IPHI works to reduce obesity through policy, systems and environmental changes impacting nutrition and physical activity in a variety of settings. Our goal is to ensure that by 2014, trends in obesity and overweight will have stabilized in Illinois. By 2018, the trends will be moving downward.
In 2010, IPHI launched and continues to coordinate The Illinois Alliance to Prevent Obesity(IAPO). IAPO is a statewide coalition comprised of stakeholders working for a state-level response to the obesity epidemic. IAPO works to shape and advance solutions to reverse dangerous obesity trends. IAPO supporters believe that Illinois must respond to the obesity epidemic by developing coordinated systems, policy improvements and investment on the scale of the problem.
Enhancing Physical Education in Illinois
In 2010, the Illinois Public Health Institute, the Illinois Department of Public Health (IDPH), and the Illinois State Board of Education (ISBE) convened a broad group of stakeholders to develop an Enhanced PE Strategic Plan. In 2012, the legislature created the Enhance PE Task Force, and IPHI is collaborating with ISBE and IDPH to provide research, facilitation and logistical support to help the Task Force achieve its dual goals of revising the Illinois PE curriculum and promoting adoption of Enhanced PE in districts across Illinois.
Launched in 2012, the Healthy & Active Communities Network (HACN) is a peer learning network of local coalitions and community partnerships working towards sustainable improvements in healthy eating and active living through policy, systems and environmental change.
IPHI is working to implement the IAPO’s short-term objective to mobilize, educate and advocate with community residents, leaders and policy-makers to reduce access to and consumption of sugar-sweetened beverage.
Initiatives include: a sugar-loaded beverage and health speakers bureau, Healthy Beverages in Healthcare, including a toolkit for health care organizations, and Rethink Your Drink: the Impact of Sugar-Loaded Beverages on Obesity, the first ever medical symposium on the health effects of sugar-loaded beverages, held in April, 2012.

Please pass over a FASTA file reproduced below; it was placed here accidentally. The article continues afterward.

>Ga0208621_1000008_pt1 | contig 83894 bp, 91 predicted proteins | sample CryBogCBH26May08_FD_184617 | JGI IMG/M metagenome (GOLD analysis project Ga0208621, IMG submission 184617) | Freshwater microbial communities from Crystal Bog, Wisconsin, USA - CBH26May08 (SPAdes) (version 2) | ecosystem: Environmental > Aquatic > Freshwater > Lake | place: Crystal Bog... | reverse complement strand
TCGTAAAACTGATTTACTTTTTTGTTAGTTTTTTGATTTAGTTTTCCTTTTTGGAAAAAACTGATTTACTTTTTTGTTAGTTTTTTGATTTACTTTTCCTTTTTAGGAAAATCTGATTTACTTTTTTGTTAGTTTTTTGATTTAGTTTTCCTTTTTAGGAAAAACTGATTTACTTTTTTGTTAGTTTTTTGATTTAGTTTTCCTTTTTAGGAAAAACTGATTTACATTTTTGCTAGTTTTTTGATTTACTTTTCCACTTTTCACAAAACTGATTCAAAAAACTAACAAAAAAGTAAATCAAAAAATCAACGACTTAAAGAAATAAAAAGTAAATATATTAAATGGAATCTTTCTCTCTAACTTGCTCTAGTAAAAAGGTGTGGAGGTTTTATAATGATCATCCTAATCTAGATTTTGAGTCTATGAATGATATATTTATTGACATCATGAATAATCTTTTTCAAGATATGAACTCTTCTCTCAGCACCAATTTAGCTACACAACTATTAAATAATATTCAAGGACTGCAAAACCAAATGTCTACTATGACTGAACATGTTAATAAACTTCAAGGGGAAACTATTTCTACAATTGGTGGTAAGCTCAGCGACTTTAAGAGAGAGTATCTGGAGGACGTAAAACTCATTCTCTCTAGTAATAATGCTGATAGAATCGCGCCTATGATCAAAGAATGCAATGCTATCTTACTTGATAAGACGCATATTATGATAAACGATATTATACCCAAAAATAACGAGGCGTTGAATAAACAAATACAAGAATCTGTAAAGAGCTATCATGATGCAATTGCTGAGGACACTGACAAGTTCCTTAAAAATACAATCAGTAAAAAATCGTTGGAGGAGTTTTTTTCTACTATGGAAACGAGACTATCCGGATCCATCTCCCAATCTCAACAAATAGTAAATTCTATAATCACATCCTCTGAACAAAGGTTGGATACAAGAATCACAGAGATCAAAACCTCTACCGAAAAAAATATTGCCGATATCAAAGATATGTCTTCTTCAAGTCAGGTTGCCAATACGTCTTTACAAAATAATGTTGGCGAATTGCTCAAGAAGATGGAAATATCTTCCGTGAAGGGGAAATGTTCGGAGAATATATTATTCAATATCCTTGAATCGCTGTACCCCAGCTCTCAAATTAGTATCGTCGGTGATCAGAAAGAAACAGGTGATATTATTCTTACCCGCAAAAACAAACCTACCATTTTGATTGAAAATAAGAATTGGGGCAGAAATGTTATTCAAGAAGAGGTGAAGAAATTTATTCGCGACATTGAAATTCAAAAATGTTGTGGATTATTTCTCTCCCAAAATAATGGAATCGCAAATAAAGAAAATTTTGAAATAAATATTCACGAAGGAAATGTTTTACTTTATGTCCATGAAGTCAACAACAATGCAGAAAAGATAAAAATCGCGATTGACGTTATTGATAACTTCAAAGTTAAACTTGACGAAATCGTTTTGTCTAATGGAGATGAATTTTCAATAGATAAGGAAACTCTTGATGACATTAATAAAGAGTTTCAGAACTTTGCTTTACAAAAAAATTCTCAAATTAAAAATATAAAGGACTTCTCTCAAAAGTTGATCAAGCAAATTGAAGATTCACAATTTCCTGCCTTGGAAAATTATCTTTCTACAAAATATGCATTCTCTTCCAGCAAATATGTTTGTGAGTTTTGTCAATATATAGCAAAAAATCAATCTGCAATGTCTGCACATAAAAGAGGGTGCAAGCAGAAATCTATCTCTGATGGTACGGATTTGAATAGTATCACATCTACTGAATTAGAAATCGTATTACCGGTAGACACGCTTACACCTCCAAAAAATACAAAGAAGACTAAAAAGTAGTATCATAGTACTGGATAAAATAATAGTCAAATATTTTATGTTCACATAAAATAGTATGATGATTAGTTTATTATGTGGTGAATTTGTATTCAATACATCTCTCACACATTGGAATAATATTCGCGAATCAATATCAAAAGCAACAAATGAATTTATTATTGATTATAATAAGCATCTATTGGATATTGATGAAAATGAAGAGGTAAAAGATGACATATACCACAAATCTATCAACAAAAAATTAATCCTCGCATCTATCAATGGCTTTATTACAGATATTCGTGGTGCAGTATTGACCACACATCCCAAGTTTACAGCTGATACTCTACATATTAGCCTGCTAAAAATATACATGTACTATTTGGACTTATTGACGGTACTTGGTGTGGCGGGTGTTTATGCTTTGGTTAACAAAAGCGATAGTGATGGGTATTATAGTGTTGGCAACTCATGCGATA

Controlling Junk Food and the Bottom Line: Case Studies of Schools Successfully Implementing Strong Competitive Food and Beverage Standards
IPHI is partnering with the UIC Center for Health Policy Research to study how schools can successfully implement higher nutrition standards for al la carte, vending and school store food sales while minimizing negative financial impact. CHECK BACK SOON – the report will be out before the end of March.
IPHI is currently conducting an HIA on proposed policy to exclude the purchase of Sugar Sweetened Beverages from the Supplemental Nutrition Assistance Program (SNAP, formerly known as food stamps) in Illinois. The assessment will also consider the potential impacts of alternative policies.
In collaboration with the Illinois Alliance to Prevent Obesity, Illinois Stewardship Alliance, the Illinois Local Food, Farms, and Jobs Council (ILFFJC), and several other key stakeholders, IPHI held a state-wide “Healthy Farms, Healthy People” symposium to address food access, regulations, food safety, and production/supply issues in Springfield, Illinois on Tuesday, October 23, 2012 – the day before national “Food Day.”
Local Obesity Coalition Training
Policy, Systems, and Environmental Change Strategies
IPHI has provided the research, facilitation, process management and promotion of Illinois’ two state health improvement planning processes, the most recent having been completed in 2010. In 2012, IPHI worked with IDPH and the University of Illinois at Chicago to support the SHIP Implementation Coordination Council. The SHIP provides guidance to the state’s public health system on priorities for improving both the health of the public and system infrastructure needs.
This 1.5 hour webinar provides an overview of the goals and strategies of the Illinois Enhanced P.E. strategic Plan, published in June 2012. It also describes how P.E. has been redefined in recent years and practical ways in which this “new” P.E. can be implemented. The presenters share research demonstrating the link between physical activity and improved academic performance. Resources and tools for working with your school and community to support these changes are also provided.